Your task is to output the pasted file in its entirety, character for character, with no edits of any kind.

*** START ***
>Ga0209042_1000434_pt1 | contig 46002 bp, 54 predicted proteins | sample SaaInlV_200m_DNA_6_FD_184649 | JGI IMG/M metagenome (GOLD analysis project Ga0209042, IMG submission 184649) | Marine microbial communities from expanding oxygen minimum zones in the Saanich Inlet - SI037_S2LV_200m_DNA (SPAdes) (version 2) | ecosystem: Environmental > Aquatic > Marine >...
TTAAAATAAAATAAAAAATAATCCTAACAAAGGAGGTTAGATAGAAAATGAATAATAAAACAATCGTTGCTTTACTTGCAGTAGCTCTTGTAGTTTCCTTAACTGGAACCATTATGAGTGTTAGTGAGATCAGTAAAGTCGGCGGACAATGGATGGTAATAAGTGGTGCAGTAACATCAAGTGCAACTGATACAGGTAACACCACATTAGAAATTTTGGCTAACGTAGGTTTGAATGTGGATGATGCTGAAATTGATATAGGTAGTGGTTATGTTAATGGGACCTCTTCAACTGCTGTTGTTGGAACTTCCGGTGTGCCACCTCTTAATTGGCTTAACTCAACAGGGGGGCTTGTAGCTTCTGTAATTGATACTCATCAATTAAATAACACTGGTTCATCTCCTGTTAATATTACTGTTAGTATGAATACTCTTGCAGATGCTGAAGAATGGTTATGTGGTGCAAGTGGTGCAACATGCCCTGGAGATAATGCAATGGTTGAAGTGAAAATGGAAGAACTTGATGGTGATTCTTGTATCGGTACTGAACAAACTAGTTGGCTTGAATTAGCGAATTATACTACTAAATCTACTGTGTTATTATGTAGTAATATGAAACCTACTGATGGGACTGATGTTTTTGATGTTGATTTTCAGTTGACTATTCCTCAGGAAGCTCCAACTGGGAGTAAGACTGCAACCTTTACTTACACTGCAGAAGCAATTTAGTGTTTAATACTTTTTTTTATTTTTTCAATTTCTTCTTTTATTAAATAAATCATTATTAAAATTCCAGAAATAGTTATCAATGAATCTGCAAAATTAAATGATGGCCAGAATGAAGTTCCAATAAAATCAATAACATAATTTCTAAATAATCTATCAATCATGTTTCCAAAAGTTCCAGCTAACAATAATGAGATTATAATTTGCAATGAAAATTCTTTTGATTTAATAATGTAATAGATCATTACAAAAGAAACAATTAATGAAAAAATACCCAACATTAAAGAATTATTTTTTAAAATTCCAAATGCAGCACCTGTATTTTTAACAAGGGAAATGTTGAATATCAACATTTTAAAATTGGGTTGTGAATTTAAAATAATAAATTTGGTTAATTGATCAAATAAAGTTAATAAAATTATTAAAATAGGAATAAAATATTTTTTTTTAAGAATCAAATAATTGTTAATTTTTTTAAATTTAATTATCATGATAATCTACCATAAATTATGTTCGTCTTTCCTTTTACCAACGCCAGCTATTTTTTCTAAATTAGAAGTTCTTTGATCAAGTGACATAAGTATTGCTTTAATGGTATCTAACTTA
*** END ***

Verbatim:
>Ga0209042_1000434_pt1 | contig 46002 bp, 54 predicted proteins | sample SaaInlV_200m_DNA_6_FD_184649 | JGI IMG/M metagenome (GOLD analysis project Ga0209042, IMG submission 184649) | Marine microbial communities from expanding oxygen minimum zones in the Saanich Inlet - SI037_S2LV_200m_DNA (SPAdes) (version 2) | ecosystem: Environmental > Aquatic > Marine >...
TTAAAATAAAATAAAAAATAATCCTAACAAAGGAGGTTAGATAGAAAATGAATAATAAAACAATCGTTGCTTTACTTGCAGTAGCTCTTGTAGTTTCCTTAACTGGAACCATTATGAGTGTTAGTGAGATCAGTAAAGTCGGCGGACAATGGATGGTAATAAGTGGTGCAGTAACATCAAGTGCAACTGATACAGGTAACACCACATTAGAAATTTTGGCTAACGTAGGTTTGAATGTGGATGATGCTGAAATTGATATAGGTAGTGGTTATGTTAATGGGACCTCTTCAACTGCTGTTGTTGGAACTTCCGGTGTGCCACCTCTTAATTGGCTTAACTCAACAGGGGGGCTTGTAGCTTCTGTAATTGATACTCATCAATTAAATAACACTGGTTCATCTCCTGTTAATATTACTGTTAGTATGAATACTCTTGCAGATGCTGAAGAATGGTTATGTGGTGCAAGTGGTGCAACATGCCCTGGAGATAATGCAATGGTTGAAGTGAAAATGGAAGAACTTGATGGTGATTCTTGTATCGGTACTGAACAAACTAGTTGGCTTGAATTAGCGAATTATACTACTAAATCTACTGTGTTATTATGTAGTAATATGAAACCTACTGATGGGACTGATGTTTTTGATGTTGATTTTCAGTTGACTATTCCTCAGGAAGCTCCAACTGGGAGTAAGACTGCAACCTTTACTTACACTGCAGAAGCAATTTAGTGTTTAATACTTTTTTTTATTTTTTCAATTTCTTCTTTTATTAAATAAATCATTATTAAAATTCCAGAAATAGTTATCAATGAATCTGCAAAATTAAATGATGGCCAGAATGAAGTTCCAATAAAATCAATAACATAATTTCTAAATAATCTATCAATCATGTTTCCAAAAGTTCCAGCTAACAATAATGAGATTATAATTTGCAATGAAAATTCTTTTGATTTAATAATGTAATAGATCATTACAAAAGAAACAATTAATGAAAAAATACCCAACATTAAAGAATTATTTTTTAAAATTCCAAATGCAGCACCTGTATTTTTAACAAGGGAAATGTTGAATATCAACATTTTAAAATTGGGTTGTGAATTTAAAATAATAAATTTGGTTAATTGATCAAATAAAGTTAATAAAATTATTAAAATAGGAATAAAATATTTTTTTTTAAGAATCAAATAATTGTTAATTTTTTTAAATTTAATTATCATGATAATCTACCATAAATTATGTTCGTCTTTCCTTTTACCAACGCCAGCTATTTTTTCTAAATTAGAAGTTCTTTGATCAAGTGACATAAGTATTGCTTTAATGGTATCTAACTTA